Newspaper Archive of
Arkansas Catholic
Litlte Rock, Arkansas
May 19, 1991     Arkansas Catholic
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May 19, 1991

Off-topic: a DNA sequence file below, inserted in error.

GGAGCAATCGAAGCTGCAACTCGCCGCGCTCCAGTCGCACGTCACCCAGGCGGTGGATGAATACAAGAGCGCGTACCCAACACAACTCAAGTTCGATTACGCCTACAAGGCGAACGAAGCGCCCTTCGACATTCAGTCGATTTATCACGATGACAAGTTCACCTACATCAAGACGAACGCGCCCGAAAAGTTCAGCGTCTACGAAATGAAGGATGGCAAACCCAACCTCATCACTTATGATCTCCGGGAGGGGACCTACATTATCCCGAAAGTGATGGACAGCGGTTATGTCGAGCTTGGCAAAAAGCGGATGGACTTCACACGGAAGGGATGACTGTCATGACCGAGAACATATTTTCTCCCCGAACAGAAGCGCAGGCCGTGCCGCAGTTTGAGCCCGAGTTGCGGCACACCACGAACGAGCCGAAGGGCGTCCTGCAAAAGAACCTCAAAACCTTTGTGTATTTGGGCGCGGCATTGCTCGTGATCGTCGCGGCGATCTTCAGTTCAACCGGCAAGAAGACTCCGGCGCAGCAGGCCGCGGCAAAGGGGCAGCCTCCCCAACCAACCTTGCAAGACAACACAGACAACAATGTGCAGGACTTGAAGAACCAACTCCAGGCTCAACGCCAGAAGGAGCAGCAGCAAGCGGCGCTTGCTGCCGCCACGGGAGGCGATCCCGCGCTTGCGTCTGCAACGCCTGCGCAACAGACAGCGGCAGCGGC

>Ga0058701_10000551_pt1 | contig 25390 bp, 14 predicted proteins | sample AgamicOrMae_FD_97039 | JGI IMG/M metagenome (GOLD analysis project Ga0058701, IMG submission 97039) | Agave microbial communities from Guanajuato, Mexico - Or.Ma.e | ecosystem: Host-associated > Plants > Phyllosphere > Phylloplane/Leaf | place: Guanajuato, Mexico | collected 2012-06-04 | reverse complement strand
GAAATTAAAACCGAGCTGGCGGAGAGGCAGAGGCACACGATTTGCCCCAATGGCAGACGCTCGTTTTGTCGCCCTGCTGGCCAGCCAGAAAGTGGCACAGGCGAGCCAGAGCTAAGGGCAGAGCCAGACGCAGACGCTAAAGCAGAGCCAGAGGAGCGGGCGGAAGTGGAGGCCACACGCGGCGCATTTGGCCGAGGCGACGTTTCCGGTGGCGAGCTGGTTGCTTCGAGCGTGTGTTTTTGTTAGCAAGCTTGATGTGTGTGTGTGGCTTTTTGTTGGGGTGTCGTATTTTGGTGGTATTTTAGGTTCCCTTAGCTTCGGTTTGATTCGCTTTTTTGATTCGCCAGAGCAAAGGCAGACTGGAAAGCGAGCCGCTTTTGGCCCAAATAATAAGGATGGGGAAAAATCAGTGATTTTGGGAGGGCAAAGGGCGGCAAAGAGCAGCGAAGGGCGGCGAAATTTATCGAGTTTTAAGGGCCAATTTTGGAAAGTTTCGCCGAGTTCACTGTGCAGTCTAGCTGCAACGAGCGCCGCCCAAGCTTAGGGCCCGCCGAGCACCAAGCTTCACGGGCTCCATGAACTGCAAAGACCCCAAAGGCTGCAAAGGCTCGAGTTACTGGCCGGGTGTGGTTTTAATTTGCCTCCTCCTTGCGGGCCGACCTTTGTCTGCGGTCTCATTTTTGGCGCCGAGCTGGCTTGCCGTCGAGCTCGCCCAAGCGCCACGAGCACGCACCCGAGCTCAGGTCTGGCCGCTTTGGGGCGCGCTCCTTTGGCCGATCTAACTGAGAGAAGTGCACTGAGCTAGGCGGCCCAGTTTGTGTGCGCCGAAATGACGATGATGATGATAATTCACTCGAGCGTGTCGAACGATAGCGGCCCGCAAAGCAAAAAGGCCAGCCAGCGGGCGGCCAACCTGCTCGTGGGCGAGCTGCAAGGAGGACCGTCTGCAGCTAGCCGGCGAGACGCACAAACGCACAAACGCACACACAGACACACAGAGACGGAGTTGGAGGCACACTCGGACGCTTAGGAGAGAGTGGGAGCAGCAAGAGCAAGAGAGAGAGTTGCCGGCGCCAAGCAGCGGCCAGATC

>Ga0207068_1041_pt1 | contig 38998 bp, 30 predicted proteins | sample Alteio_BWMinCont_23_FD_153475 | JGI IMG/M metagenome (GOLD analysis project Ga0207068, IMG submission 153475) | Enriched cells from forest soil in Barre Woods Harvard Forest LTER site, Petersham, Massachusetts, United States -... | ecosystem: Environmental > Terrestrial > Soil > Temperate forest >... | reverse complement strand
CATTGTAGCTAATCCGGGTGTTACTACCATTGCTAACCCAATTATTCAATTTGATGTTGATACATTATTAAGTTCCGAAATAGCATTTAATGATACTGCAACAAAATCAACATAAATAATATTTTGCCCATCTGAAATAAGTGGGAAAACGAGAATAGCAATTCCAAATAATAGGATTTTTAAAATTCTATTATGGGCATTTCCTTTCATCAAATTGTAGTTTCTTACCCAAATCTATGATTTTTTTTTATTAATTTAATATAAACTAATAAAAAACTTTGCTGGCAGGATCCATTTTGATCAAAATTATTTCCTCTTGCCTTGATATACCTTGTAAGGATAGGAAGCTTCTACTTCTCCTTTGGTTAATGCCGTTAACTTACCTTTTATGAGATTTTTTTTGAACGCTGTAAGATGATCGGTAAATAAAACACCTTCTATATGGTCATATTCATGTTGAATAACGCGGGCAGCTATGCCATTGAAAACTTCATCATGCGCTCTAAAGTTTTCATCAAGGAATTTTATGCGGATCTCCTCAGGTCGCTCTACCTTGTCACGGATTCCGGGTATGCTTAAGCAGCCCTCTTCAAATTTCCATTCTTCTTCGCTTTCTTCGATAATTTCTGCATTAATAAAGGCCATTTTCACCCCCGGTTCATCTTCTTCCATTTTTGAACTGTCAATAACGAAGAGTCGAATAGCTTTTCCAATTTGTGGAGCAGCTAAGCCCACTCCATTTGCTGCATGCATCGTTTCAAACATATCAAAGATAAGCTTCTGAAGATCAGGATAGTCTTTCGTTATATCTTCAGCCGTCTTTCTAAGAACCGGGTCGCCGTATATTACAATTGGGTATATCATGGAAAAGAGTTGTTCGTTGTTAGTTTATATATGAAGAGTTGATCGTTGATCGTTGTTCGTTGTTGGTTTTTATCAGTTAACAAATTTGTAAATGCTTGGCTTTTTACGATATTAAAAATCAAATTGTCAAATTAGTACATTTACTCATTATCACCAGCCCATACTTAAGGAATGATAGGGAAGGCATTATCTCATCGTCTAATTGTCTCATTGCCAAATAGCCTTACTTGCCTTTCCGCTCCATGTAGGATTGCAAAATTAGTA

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PAGE 2 ARKANSAS CATHOLIC MAY 19, 1991 i After waiting three years for the city to cut down and dear out unsightly brush between my hack'yard fence and the road, I finally gave up last Sunday and approached the strip of weeds and trash with a large pair of dippers. Making myway carefully through the tall grass and webbed vines, I scanned the tangled mess for snakes, poison ivy and broken glas~ I muttered a final few words against the dty, poised the dippers and com- menced to whacking. For more than an hour, a little bird perched inside a small bush chirped as I whacked. Oip - chirp. Oip - chirp. I worked around the bush, trying to give the bird a chance to see that it was being evicted, a chance to fly away on its own rather than be chased away by clippers. "Sing away, little bird," I said aloud. "I have to take your bush away, but there are lots of trees around here. You can fred another home." I continued to whack and the bird con- tinued to chirp until finally the one bush remained unfelled. The small bird, unmoving and unmoved, stared at me with quiet determination and a calm dignity. From the comer of my eye I could see the sun setting over the roof of my two-story house, throwing long shadows across my landscaped back yard. After much work and development, only this bush and this bird stood between me and a completely fin- ished piece of property. The strip of prop- erty upon which this bird and bush stood ~as not mine, exactly, but I didn't think it was theirs, either. And I was the one with the dippers. But as ! stood returning the gaze of the unmoving and silent bird I apprehended the meaning of a tiny bush in the shadow of a large house. I saw Albanians, Kurds, Palesfinhns. Soviet Jews and Salvadorans. South African blacks. I put away the dippers and went into the house. DKH ARKANSAS CATHOLIC is published 48 times a year, for $15 per year. by the Catholic Diocese of Little Rock, Admnu= Catholic, Inc., P.O. Box 7417 2500 N. Tyler St., Little Rock. AR 72217, (501) 664-0340 [FAX 6s4.9o7sl. PUBUSHER Most Rev. Andrew J. McDonald, Bishop MANAGING EDITOR Rev. Albert J. Schneider ~w#~'~,~'~4"~ EDITOR ~ri(c~a~" ~, Deborah K, Halter ~A~ | J~k~" CIRCULATION MANAGER Agnes Kni~g : : ADVERTISING MARKETING MANAGER : Ron M. Hal Rev. James M. Schratz EDITORIAL I PRODUCTION ASSISTANT . " ......... Jo Made Smith ~i~.~ J it ut~ RocX, AR. ; : Busineel hours am 8:30 - 4, Monday - Friday. ~ on He Da~ and mal0nal ~ Offlt~a am k3caI~[ In Morrb Hall, SL John's Center. 2500 N. TyIm; St. L.~ Rock, AR 7;~07. To subscflbe, send $15 with yourname, address and parish tO the:iddress:abOW~ " - .......... . .- ::.. n the April 7 editorials, I chal- lenged the Church rule excluding pro- choice Catholics from stewardship. Both pro-choice and pro-life Catholics who view the rule unchristian have lent support. Critics have posed many questions, the most recurrent of which I hope to answer here. IIIWII()IIII C. Winston Brown, M.D. in everyday living as evidenced by the ongo- each year in that country of 23 million as compared with some 1.6 rni!i'on legal pro- cedures carried out annually in the United Slates, a country with 11 times as many people. In the U.S., 32 percent of all abor- tions are obtained by Catholic women, at- though Catholic women comprise only 22 percent of the U.S. female population. ing debate in everyArkansas Catholic about Such contradictions make me doubt the ! I ask only that they seek out just versus unjust current Catholic resolve to control abor-i war, removal of life tion through anfi-abortion/anti-contracep- m; ag ge vely other dissenters and support from the lion law and greater Church control of] an impose this rule upon them. termina~y ill, and women. ]!t capital punish- In situations where unanswerable ques- J~ ment. On these life lions and contradictions abound, I find it Cz Critics say the rule is intended only for and death issues, impossible to determine a direction. If I I b~ those who actively and publicly promote dissenters are not cannot determine a direction, how can I -~r abortion, for example, a political figure, excluded from impose a direction upon others? There- Although I do not actively and publicly stewardship, fore in such poorly - defined areas of life, i ze promote abortion, I do actively and pub- Critcs counter I choose to trust the wisdom of my fellow ! ~ i( with questions cen- tering on the be- ginnings of life, God's timing of ensoulment, and what Christ would do were He on earth. Neither I nor anyone can answer these ques- tions. This is precisely what makes abortion a very difficult and thoughtful issue for me. Besides asking unanswerable questions about abortion, my critics ignore striking contradictions in our current logic about its controL Under the recent Ceausescu regime, Ro- mania experienced the most punitive and restrictive anti-abortion/anti-contraception laws known in history, yet more than 1.2 humans in dedding what is right for them. If after studying these comments, Catho- lic Christians and the Catholic clergy judge me unfaithful and unchristian, then I stand judged. If so, I ask only that they seek out aggressively other dissenters and impose this rule upon them. That the dissenter may be a family member, dose friend, a good and loving person, or a devoted sup- porter of the Church should be irrelevant. If they believe this exclusive rule is right and Christian, then I ask that they have the courage to impose it upon every Catho-1 lic dissenter known. (C. Winston Brown, M.D., writes from Little licly promote the indMdual's right to choose what place, if any, abortion plays in his or her reproductive health. Since I make the choice the individual's, I allow the individual to choose abortion. There- fore the argument comes full circle: I am viewed by the Church as promoting abor- tion. A contribution to Planned Parent- hood; a signature on a pro-choice peg tion; or discussing such vie~vs with friends are all pubfic statements of dissent. Going public is going public: hiding behind vague interpretations of a rule is duplicitous. Critics say the rule is necessary because abortion is a matter of life and death. How- ever, there are many issues of life and death million illegal abortions were performed d?z~) sin, even though that may not have been He developed and offered workshops tot [~k~ ~ [['x~7 [[']][~ ~ Agatha's.Part of their religious education at St. womenphysical Onwaysself-esteem,of dealingfrwithcupleSconflict,n norrand And they need to be confronted withfor families of alcoholics. Attendance ex" Dolores Curran these messages over and over while sitting ploded but he suffered. His priests reported On in church with their families who are listen- that men were telling them to lay off, that e in 12 American women will be ing and nodding inside. The hands-off these were not religious topics, and if they the victim of an attempted or completed stance we have taken toward these everyday continued, they would withdraw financial rape at some time in her life. One out of five American Women is abused sins of men is no longer acceptable in the Christian church family. I have a friend, a priest, who is director of family life in his diocese. He held work- shops on family spirituality, communication, marriage enrichment, and practically every support. I believe that is a slrong reason for Church silence on these topics. We're afraid of the men's reaction. The questions we need to ponder are: are these religious topics~ and, if so, how are we going to begin ad- by her husband and/or father. Fifty percent of di- rti 81 bc [e ~a D ic to I"(2 I I vorced American women do not re- ceive child support from their children's father. Yet, when was the last time you heard a sermon on the sinfulness of any of the above? These are the real issues hundreds of thousands of women face daily. But we don't seem to see them as faith-related. Why the Church silence on physical, sexual, and verbal abuse of women by men? Is it because qt's to be expected," or be- cause '~omen ask for it," or because the ones who interpret and preach the sinful- ness of abuse are male? We're spending an awfully lot of print and air on issues like women's participation in the liturgy but we're avoiding the issues that really count. These stem, not from encyclicals and Church laws, but from the morality and ethics of men who live in fami- lies. These men are trained in the faith by churches and Church leaders. They need to hear that abuse is sinful even though their good Christian dads abused their mothers. They need to hear that when they fail to send child support, they are committing a aspect of family imaginable. He had mod- est success in drawing parents. Then, he initiated a diocesan-wide listen- ing process, asking parents in a confidential survey what they would name as their great- est needs. "I was stunned," he said. ~he two that landed on the top were alcoholism and abuse. I didn't suspect we had much of either in our middle class diocese. After all, we don't see either at Sunday Mass. But the rest of the week .... " He changed his workshops and emphasis. He began by educating the priests in his diocese to the extent of the problem, en- They need to hear that abuse is sinful even though their good Christian clads abused their mothers. couraging them to preach on alcoholian, abuse and incest, and offering ~d support groups for families with these reali- ties. ill P, dressing them on a practical level? I i~ Alcoholism, abuse and financial neglectt te are not foreign to Cathoficism. They cross[ all economic and educational lines. If we[ really want to address women's issues, let's! start with these. I Copyright 1991 Alt Putishing Co. etddiction: The Subtle Foe Causes Effects Recovery Booklet available for $1 Catholic P.O. Box 7417 Little Rock AR 72217 frorrg